Before I move onto another point, I really need to talk about the R rating. I knew going into the movie that it would be R and that it would be gritty. I certainly was not expecting Saw levels of gore and violence. Even for a standalone Wolverine movie, I felt that they would have gone easy with the violence in fear of alienating potential audience members. NOPE. This movie is relentless. Blood spurts out of people like a fountain. The action scenes do not hold back whatsoever. Decapitated body parts, horrifying wounds, you name it. One scene in particular literally made me jump in my seat like a horror film due to its unexpected gore. I could not be happier with the way the action scenes were filmed and executed. The decision to be relentless was the best possible decision they could have made. Don’t get me wrong, I’m not obsessed or fascinated by extreme violence. Violence in film is detrimental to the context of the film, and vice versa. With Logan, it was a necessary evil, if anything. It’s the level of action Wolverine has deserved since the very first X-Men. Action scenes were well choreographed and filmed. I was on the edge of my seat as the action set pieces unfolded in front of me. Even the young actress playing the mutant girl was excellent with her fight scenes. She embraces the role like any other adult would. Her and Hugh Jackman made an excellent team. Even as he nears age 50, he’s still got it.
You may have heard through the grapevine how different Logan is compared to other Marvel films in terms of tone. The trailers depict a sort of rugged, desert setting. Most of you would be fairly accurate. There is a huge influence on this film by the Western genre, and though I’m not the biggest fan of the Western, in the case of Logan, the gritty feeling really gave the film a big boost. The violence was brutal and uncompromising, similar to some Westerns. Characters spent long periods of time traveling through harsh desert terrains in order to reach their destination.
Setting aside Western parallels, I would compare the tone of Logan being similar to Watchmen (another superhero film I love and will talk about one day). Both films I would describe as bleak and hopeless. Superheros are no more and are forced into hiding to avoid capture. Both films are focused on discovering the characters and following them on their reluctant paths to become heroes again.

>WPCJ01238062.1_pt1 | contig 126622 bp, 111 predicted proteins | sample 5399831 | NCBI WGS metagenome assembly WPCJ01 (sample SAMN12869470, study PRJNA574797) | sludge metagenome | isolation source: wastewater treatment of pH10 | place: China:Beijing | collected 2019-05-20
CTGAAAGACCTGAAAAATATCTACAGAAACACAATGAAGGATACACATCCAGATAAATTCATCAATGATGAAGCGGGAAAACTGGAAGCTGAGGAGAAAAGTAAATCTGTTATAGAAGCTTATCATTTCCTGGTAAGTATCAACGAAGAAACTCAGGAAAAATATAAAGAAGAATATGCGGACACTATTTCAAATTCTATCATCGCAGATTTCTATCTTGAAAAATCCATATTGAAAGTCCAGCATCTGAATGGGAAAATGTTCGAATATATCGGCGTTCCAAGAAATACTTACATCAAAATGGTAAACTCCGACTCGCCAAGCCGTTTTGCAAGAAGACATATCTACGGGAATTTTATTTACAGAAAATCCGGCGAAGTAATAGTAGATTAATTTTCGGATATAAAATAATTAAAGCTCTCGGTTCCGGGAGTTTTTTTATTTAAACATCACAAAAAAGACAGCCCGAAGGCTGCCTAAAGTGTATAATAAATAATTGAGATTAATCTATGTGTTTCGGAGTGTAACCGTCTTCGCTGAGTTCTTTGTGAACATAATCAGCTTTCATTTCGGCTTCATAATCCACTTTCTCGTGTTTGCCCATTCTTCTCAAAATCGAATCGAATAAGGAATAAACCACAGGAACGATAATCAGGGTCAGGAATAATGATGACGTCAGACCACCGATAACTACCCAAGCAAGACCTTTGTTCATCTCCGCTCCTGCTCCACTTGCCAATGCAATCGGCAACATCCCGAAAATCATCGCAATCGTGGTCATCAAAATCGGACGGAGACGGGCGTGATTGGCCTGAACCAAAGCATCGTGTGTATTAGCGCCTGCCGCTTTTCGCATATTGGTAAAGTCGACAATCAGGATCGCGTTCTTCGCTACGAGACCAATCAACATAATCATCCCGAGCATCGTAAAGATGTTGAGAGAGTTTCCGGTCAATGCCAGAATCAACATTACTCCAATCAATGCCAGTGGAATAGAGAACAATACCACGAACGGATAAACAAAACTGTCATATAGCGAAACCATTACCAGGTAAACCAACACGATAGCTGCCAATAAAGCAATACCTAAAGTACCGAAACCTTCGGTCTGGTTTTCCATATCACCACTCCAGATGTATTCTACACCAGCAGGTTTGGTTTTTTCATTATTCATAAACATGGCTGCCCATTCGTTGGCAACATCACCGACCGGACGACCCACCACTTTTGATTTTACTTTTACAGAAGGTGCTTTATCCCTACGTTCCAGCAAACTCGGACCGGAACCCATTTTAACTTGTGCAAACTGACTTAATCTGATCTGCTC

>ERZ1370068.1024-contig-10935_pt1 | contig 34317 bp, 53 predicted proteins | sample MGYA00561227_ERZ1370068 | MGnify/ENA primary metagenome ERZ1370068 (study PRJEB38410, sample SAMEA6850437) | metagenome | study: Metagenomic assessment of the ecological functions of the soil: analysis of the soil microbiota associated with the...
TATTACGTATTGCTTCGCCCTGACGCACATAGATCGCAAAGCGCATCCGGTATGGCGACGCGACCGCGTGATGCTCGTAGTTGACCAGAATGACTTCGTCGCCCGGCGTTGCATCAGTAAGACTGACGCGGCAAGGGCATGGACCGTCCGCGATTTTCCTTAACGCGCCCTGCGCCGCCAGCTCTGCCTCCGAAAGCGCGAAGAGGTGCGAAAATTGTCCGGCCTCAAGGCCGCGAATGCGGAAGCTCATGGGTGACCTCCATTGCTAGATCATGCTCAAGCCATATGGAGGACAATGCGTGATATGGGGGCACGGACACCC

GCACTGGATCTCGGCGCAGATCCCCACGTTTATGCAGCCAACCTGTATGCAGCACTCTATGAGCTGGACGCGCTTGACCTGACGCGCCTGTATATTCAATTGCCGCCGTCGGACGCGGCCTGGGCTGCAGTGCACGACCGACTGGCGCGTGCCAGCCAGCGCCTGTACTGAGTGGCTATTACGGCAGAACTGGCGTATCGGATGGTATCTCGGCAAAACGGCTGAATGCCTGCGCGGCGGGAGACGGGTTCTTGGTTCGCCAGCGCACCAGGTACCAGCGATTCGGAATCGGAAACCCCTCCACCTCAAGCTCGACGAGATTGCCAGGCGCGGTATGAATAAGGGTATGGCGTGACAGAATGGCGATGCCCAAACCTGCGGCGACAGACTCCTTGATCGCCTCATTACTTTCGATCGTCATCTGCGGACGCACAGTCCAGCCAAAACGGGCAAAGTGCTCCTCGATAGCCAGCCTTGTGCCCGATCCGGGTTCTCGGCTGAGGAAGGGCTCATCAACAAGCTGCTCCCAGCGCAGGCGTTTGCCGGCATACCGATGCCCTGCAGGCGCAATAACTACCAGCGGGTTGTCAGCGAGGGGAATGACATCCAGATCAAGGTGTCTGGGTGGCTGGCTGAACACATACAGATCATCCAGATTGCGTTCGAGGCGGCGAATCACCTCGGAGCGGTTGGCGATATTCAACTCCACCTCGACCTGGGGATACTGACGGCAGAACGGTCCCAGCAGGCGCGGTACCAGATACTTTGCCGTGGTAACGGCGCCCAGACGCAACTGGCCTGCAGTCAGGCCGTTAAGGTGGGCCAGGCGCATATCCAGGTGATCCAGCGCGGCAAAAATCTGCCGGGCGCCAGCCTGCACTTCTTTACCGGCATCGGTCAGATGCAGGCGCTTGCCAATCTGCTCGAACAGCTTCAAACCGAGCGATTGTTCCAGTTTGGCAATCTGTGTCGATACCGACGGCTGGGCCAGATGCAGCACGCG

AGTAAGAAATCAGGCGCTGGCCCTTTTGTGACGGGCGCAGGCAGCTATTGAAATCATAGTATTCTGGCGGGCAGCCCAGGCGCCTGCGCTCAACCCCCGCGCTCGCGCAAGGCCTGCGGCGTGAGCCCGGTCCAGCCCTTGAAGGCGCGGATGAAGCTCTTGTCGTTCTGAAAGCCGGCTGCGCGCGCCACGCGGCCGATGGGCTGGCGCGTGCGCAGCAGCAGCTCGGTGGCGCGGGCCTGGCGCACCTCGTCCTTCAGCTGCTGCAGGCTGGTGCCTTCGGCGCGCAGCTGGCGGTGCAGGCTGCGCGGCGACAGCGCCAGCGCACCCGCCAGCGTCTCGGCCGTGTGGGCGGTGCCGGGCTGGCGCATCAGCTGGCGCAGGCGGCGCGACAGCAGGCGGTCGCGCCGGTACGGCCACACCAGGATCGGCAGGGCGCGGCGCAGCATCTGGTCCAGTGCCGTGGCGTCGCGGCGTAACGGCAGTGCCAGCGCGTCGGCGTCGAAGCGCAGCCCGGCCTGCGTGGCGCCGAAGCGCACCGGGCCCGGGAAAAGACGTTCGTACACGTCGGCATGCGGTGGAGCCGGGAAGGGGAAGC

So to be honest, Logan is not a completely bleak and hopeless film. There are actually quite a few moments of humor and levity in the film. Not in the laugh out loud kind of way, but more quips and tongue in cheek kind of way. Think something like The Dark Knight. That’s a very serious, dark & gritty film. There are still moments where characters drop sarcastic or chuckle worthy lines. The same can be said for Logan. I found this especially prevalent with Charles. Aside from getting used to him dropping F-bombs and S-bombs, Charles seems to have a pretty good sense of humor considered everything going on around him. The film isn’t afraid to provide you with a little bit of levity as a reminder of the humanity still present.
Now that I’m done explaining what I enjoyed about the movie on a deeper than surface level, let’s get into what the movie did right and what the movie didn’t do as well. First things first, the acting. Hugh Jackman AND Patrick Steward are both equally excellent, in my opinion. Jackman’s years of playing the character certainly played a role in portrayed Logan at an old, grizzled age. Patrick Stewart definitely surprised me with his balance of sadness, humor, and caring attitude towards Logan and the girl. Speaking of which, you have to admit it takes a lot of talent to portray a young girl who rarely speaks but still has to convey emotion. Props to Dafne Keen as Laura for her impressive work. Although I mentioned it earlier, her performance during action scenes were definitely one of the best parts of the film.
I do have some complaints about the film. The first 15 minutes or so kind of dragged on for me. Luckily things get started quickly so I put it out of my head. There are certain scenes of lazy exposition that I can’t help but feel could have been done in a better way. There were a few ex-machine moments that seemed more unrealistic as the film progressed. I realize superhero movies tend to follow that formula, so I won’t be too harsh on it.
Some people are calling this the best X-Men movie to date. For me, it comes in at a pretty close second. Days of Future Past still holds the top spot for sure. I would have to keep thinking about this though. For a movie to pump me up with its action, make me think with its characters, and make me cry with its relationships, I won’t deny this film will hold a special place in my heart as far as superhero movies go. Hats off to you, James Mangold. This is one of Marvel’s best outings to date. You had a good run, Wolverine. I can’t wait to see what the rest of the X-Men universe has in store.